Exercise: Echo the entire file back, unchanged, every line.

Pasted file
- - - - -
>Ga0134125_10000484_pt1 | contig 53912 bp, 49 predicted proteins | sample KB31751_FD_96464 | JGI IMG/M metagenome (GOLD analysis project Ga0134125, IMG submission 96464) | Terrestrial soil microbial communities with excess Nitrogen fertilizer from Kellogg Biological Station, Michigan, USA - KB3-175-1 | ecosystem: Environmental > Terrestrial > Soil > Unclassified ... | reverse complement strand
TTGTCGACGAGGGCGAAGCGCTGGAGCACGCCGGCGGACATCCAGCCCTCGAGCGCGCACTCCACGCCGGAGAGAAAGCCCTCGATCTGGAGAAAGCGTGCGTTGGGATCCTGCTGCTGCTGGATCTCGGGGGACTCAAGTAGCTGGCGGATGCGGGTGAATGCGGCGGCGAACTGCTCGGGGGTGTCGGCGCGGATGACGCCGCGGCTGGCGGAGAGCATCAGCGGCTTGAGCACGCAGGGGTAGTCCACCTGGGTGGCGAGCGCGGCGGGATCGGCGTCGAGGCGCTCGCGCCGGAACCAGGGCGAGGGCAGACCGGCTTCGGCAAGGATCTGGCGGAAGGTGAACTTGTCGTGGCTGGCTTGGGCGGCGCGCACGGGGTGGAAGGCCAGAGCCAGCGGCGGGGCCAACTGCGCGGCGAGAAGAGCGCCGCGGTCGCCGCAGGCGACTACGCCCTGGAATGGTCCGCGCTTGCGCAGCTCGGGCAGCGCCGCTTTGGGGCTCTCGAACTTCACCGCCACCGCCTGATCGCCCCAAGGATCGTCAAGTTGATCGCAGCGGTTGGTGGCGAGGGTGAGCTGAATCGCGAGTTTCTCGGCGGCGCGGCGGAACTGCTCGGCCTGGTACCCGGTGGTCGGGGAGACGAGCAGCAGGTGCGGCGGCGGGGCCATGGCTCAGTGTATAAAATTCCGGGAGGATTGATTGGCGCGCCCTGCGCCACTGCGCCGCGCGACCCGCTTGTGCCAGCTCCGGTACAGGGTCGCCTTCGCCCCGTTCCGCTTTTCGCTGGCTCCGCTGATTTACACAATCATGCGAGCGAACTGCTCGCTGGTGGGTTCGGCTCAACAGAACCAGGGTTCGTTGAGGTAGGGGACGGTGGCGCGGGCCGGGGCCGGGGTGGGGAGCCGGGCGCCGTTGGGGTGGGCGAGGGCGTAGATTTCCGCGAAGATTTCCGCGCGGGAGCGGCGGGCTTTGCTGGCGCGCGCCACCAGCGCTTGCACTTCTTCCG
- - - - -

>Ga0134125_10000484_pt1 | contig 53912 bp, 49 predicted proteins | sample KB31751_FD_96464 | JGI IMG/M metagenome (GOLD analysis project Ga0134125, IMG submission 96464) | Terrestrial soil microbial communities with excess Nitrogen fertilizer from Kellogg Biological Station, Michigan, USA - KB3-175-1 | ecosystem: Environmental > Terrestrial > Soil > Unclassified ... | reverse complement strand
TTGTCGACGAGGGCGAAGCGCTGGAGCACGCCGGCGGACATCCAGCCCTCGAGCGCGCACTCCACGCCGGAGAGAAAGCCCTCGATCTGGAGAAAGCGTGCGTTGGGATCCTGCTGCTGCTGGATCTCGGGGGACTCAAGTAGCTGGCGGATGCGGGTGAATGCGGCGGCGAACTGCTCGGGGGTGTCGGCGCGGATGACGCCGCGGCTGGCGGAGAGCATCAGCGGCTTGAGCACGCAGGGGTAGTCCACCTGGGTGGCGAGCGCGGCGGGATCGGCGTCGAGGCGCTCGCGCCGGAACCAGGGCGAGGGCAGACCGGCTTCGGCAAGGATCTGGCGGAAGGTGAACTTGTCGTGGCTGGCTTGGGCGGCGCGCACGGGGTGGAAGGCCAGAGCCAGCGGCGGGGCCAACTGCGCGGCGAGAAGAGCGCCGCGGTCGCCGCAGGCGACTACGCCCTGGAATGGTCCGCGCTTGCGCAGCTCGGGCAGCGCCGCTTTGGGGCTCTCGAACTTCACCGCCACCGCCTGATCGCCCCAAGGATCGTCAAGTTGATCGCAGCGGTTGGTGGCGAGGGTGAGCTGAATCGCGAGTTTCTCGGCGGCGCGGCGGAACTGCTCGGCCTGGTACCCGGTGGTCGGGGAGACGAGCAGCAGGTGCGGCGGCGGGGCCATGGCTCAGTGTATAAAATTCCGGGAGGATTGATTGGCGCGCCCTGCGCCACTGCGCCGCGCGACCCGCTTGTGCCAGCTCCGGTACAGGGTCGCCTTCGCCCCGTTCCGCTTTTCGCTGGCTCCGCTGATTTACACAATCATGCGAGCGAACTGCTCGCTGGTGGGTTCGGCTCAACAGAACCAGGGTTCGTTGAGGTAGGGGACGGTGGCGCGGGCCGGGGCCGGGGTGGGGAGCCGGGCGCCGTTGGGGTGGGCGAGGGCGTAGATTTCCGCGAAGATTTCCGCGCGGGAGCGGCGGGCTTTGCTGGCGCGCGCCACCAGCGCTTGCACTTCTTCCG